God knows our crazy lives. He knows how much time we actually do or do not have. He loves you and wants to be with you. Come to Him free from shame with whatever offering of time you may have to give and allow Him to love you in it.

~ Lauren L.

Need some time and space to spend some time with the Lord? Join us on Wednesday, April 19 at 7:30 p.m. for a time of silent, contemplative prayer.  Bring a Bible, journal, blanket/jacket and an expectant heart.  


Give Us this Bread Always: a midweek Eucharist reflection

Every Wednesday lunchtime this year we have been gathering in the sanctuary to celebrate the Eucharist. There are just two more – today and next Wednesday (04/12/2017), so if you haven’t been to one yet do think about coming! 12.15pm – 12.50pm in the Sanctuary. Meanwhile, here is Amy’s homily from last week ….


John 6:25-35

Today’s gospel reading is a conversation between Jesus and a crowd beside a lake. But to really enter into all that is happening here, we actually need to first back up a little bit to get some context.

If we rewind to the day before, we learn that Jesus started out right where he is now – on the other side of the Sea in Capernaum. We learn from Matthew’s gospel that while in Capernaum yesterday, he received the horrible news that Herod had beheaded John the Baptist. Imagine how Jesus must have felt – lonely in his work of proclaiming the kingdom. Vulnerable to the whims of a violent ruler. And just really, really sad. And so Jesus decides he’s got to get out of here and find some solitude with God. He decides to cross the Sea of Galilee with his disciples, to go up a mountain that Matthew calls a “desolate place” – a landscape that matches his own emotional state.

So he does. He crosses the sea, he climbs the mountain, and he sits down rest in his Father’s presence. But as soon as he does, he looks down. And there below him are swarms of people, following him up, because they have heard that this man has the power to heal.

And of course Jesus knows that the people rapidly approaching them are hungry and that his disciples have no money to feed them and are getting nervous. And so he takes the bread and fish offered by a little boy and blesses it and breaks it and distributes it to every last person – thousands of them – and they sit in this desolate place and feast together. And the people are so amazed and satisfied that they want to make him king right then and there – but remember what Herod’s been up to? Clearly, that’s a bad idea. And so Jesus retreats even further up the mountain for a few moments of solitude.

That night, his disciples set out their boats to head back across the Sea of Galilee. (And oh, by the way, Jesus also walks out to them on the water in the midst of a storm. But that’s a story for another day.)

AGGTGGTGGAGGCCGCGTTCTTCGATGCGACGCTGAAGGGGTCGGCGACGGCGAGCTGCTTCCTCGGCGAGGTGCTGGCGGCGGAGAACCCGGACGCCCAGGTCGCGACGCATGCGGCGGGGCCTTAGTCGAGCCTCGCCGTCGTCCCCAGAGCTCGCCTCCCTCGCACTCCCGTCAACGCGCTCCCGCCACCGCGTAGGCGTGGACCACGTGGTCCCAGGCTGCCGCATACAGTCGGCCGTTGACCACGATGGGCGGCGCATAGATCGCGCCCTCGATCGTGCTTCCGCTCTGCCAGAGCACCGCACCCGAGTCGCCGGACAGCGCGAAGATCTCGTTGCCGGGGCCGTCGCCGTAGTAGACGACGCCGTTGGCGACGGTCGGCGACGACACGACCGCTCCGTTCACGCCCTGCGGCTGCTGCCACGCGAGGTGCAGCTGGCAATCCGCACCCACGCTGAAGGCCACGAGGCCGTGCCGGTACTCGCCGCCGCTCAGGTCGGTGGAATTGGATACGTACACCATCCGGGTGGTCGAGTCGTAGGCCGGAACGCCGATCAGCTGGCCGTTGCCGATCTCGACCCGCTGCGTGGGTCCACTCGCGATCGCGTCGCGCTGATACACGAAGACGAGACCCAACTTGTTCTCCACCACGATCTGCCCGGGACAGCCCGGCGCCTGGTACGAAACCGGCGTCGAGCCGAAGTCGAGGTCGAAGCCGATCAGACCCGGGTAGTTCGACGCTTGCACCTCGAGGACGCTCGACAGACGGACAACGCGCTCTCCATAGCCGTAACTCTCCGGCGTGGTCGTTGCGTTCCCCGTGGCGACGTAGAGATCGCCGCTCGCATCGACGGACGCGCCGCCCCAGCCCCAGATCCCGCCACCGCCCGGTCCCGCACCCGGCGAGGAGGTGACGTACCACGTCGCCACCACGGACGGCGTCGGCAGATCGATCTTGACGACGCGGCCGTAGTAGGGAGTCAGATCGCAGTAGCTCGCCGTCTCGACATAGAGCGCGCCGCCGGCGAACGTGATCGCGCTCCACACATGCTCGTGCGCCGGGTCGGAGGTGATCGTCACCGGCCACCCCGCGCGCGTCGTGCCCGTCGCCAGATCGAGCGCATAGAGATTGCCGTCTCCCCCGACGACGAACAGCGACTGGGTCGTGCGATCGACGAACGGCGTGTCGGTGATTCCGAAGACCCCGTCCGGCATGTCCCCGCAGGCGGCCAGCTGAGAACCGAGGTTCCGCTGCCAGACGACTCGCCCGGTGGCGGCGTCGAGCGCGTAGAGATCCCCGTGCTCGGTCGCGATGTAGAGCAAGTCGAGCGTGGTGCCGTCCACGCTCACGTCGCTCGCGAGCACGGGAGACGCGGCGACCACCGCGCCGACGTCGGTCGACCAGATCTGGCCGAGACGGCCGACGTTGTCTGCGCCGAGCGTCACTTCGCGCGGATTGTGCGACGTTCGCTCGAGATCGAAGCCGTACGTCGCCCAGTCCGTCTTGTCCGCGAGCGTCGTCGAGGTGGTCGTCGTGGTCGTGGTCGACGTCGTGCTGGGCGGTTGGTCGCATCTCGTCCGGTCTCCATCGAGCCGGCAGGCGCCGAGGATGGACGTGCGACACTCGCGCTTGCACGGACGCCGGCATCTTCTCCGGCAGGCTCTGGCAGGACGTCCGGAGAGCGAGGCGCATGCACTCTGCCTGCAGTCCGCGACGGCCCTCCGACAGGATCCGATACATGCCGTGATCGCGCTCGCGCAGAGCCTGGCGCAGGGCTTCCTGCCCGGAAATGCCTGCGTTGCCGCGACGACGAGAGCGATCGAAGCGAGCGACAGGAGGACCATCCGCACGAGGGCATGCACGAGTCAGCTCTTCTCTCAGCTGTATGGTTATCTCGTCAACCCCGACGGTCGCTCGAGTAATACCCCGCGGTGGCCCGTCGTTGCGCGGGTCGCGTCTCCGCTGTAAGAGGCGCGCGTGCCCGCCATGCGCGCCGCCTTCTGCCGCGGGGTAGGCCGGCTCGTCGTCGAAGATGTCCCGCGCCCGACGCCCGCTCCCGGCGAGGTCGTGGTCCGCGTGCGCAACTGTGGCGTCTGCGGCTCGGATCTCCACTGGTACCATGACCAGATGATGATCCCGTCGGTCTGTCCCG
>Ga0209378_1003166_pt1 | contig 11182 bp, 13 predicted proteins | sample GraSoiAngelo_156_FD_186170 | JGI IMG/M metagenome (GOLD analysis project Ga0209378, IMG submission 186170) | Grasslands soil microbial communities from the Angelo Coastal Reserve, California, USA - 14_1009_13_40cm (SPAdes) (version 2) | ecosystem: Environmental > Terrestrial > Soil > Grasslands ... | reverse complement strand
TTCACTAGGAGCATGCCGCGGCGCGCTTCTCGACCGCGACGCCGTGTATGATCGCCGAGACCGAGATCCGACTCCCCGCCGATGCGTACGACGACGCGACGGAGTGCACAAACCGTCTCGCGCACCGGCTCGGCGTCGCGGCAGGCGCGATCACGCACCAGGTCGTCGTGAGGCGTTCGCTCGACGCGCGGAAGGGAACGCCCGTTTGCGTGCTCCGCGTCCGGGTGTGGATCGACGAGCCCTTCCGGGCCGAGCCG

The next morning, Jesus and his disciples wake up on one side of the lake, back in Capernaum, while that crowd of thousands wakes up on the other. And they quickly realize that Jesus isn’t there, and neither is his boat. And they put two and two together and jump in their boats and row across the lake to find him. And that’s where our story picks up.

This context is important, because we need to know what kind of people are asking Jesus questions in today’s passage. These are people who have climbed a mountain and crossed the sea just to be with Jesus. And these are people who have already feasted on his miraculous provision of bread. Everything about these people’s actions suggests that they are hungry in their souls. But for what?

Well, leave it to Jesus to find out, and not in a terribly gentle way. He chastises them for following him. He’s suspicious. He says, “I know what you’re after. You just want some more of that free bread. Well free bread’s never going to satisfy you. You’re wasting your effort working for something that’s just going to leave you empty.” But they don’t just shrug their shoulders and disperse. They persist. They press in. They show that maybe they’re not just looking for a free lunch after all. They say, “Okay, Jesus; if we’re working for the wrong thing, then tell us what to work for instead. What is the work of God and how can we do it?”

And then Jesus tells them that the work of God isn’t really work at all: it’s believing. It’s trusting him with our hunger. What is the work of God? It’s showing up hungry, and believing he alone can feed us.

But the crowd doesn’t really get it yet. They press in again. They ask: “Okay. But if that’s our ‘work’, then who’s going to, you know, actually do the work? What’s your work, Jesus? How are you going to prove to us that you’re really working for us? That we can trust you with our hunger? Are you going to give us manna, like Moses did?”

And Jesus patiently corrects them. He reminds them that it was never Moses who gave their ancestors manna, it was God himself. He reminds them that for 40 years God fed their ancestors every day, while they didn’t plant or water or harvest, while their only work was to show up hungry every morning and receive from the hand of God. And Jesus goes on to tell them that this bread of heaven, this manna, is in their midst again. It’s him!